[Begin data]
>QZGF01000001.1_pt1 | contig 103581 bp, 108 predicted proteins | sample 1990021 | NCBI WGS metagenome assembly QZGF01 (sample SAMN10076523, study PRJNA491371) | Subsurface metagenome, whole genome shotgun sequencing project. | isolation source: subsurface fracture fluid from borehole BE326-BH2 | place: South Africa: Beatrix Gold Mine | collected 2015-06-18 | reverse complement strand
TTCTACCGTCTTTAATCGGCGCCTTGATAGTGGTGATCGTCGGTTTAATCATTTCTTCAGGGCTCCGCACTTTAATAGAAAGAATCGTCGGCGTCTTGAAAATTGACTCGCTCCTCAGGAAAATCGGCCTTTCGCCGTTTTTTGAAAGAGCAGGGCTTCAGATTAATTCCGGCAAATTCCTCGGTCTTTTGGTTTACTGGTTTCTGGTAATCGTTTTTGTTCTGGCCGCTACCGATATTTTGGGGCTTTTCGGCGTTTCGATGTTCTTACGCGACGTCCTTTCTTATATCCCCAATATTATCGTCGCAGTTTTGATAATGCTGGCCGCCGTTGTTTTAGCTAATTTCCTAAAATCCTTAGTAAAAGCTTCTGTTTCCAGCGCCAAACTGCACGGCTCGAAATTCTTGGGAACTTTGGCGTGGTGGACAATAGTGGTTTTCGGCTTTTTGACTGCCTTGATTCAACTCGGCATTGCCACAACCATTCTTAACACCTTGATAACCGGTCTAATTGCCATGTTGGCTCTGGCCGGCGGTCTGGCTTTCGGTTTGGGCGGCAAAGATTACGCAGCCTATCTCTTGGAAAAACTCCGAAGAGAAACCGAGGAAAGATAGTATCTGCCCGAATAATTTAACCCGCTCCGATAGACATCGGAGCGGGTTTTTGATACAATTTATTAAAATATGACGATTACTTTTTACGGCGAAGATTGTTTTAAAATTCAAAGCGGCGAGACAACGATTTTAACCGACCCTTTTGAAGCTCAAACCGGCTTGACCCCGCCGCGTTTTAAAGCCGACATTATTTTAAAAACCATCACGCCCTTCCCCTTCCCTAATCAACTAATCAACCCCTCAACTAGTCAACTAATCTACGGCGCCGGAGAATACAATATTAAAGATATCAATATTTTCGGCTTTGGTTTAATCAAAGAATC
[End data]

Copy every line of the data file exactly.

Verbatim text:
>QZGF01000001.1_pt1 | contig 103581 bp, 108 predicted proteins | sample 1990021 | NCBI WGS metagenome assembly QZGF01 (sample SAMN10076523, study PRJNA491371) | Subsurface metagenome, whole genome shotgun sequencing project. | isolation source: subsurface fracture fluid from borehole BE326-BH2 | place: South Africa: Beatrix Gold Mine | collected 2015-06-18 | reverse complement strand
TTCTACCGTCTTTAATCGGCGCCTTGATAGTGGTGATCGTCGGTTTAATCATTTCTTCAGGGCTCCGCACTTTAATAGAAAGAATCGTCGGCGTCTTGAAAATTGACTCGCTCCTCAGGAAAATCGGCCTTTCGCCGTTTTTTGAAAGAGCAGGGCTTCAGATTAATTCCGGCAAATTCCTCGGTCTTTTGGTTTACTGGTTTCTGGTAATCGTTTTTGTTCTGGCCGCTACCGATATTTTGGGGCTTTTCGGCGTTTCGATGTTCTTACGCGACGTCCTTTCTTATATCCCCAATATTATCGTCGCAGTTTTGATAATGCTGGCCGCCGTTGTTTTAGCTAATTTCCTAAAATCCTTAGTAAAAGCTTCTGTTTCCAGCGCCAAACTGCACGGCTCGAAATTCTTGGGAACTTTGGCGTGGTGGACAATAGTGGTTTTCGGCTTTTTGACTGCCTTGATTCAACTCGGCATTGCCACAACCATTCTTAACACCTTGATAACCGGTCTAATTGCCATGTTGGCTCTGGCCGGCGGTCTGGCTTTCGGTTTGGGCGGCAAAGATTACGCAGCCTATCTCTTGGAAAAACTCCGAAGAGAAACCGAGGAAAGATAGTATCTGCCCGAATAATTTAACCCGCTCCGATAGACATCGGAGCGGGTTTTTGATACAATTTATTAAAATATGACGATTACTTTTTACGGCGAAGATTGTTTTAAAATTCAAAGCGGCGAGACAACGATTTTAACCGACCCTTTTGAAGCTCAAACCGGCTTGACCCCGCCGCGTTTTAAAGCCGACATTATTTTAAAAACCATCACGCCCTTCCCCTTCCCTAATCAACTAATCAACCCCTCAACTAGTCAACTAATCTACGGCGCCGGAGAATACAATATTAAAGATATCAATATTTTCGGCTTTGGTTTAATCAAAGAATC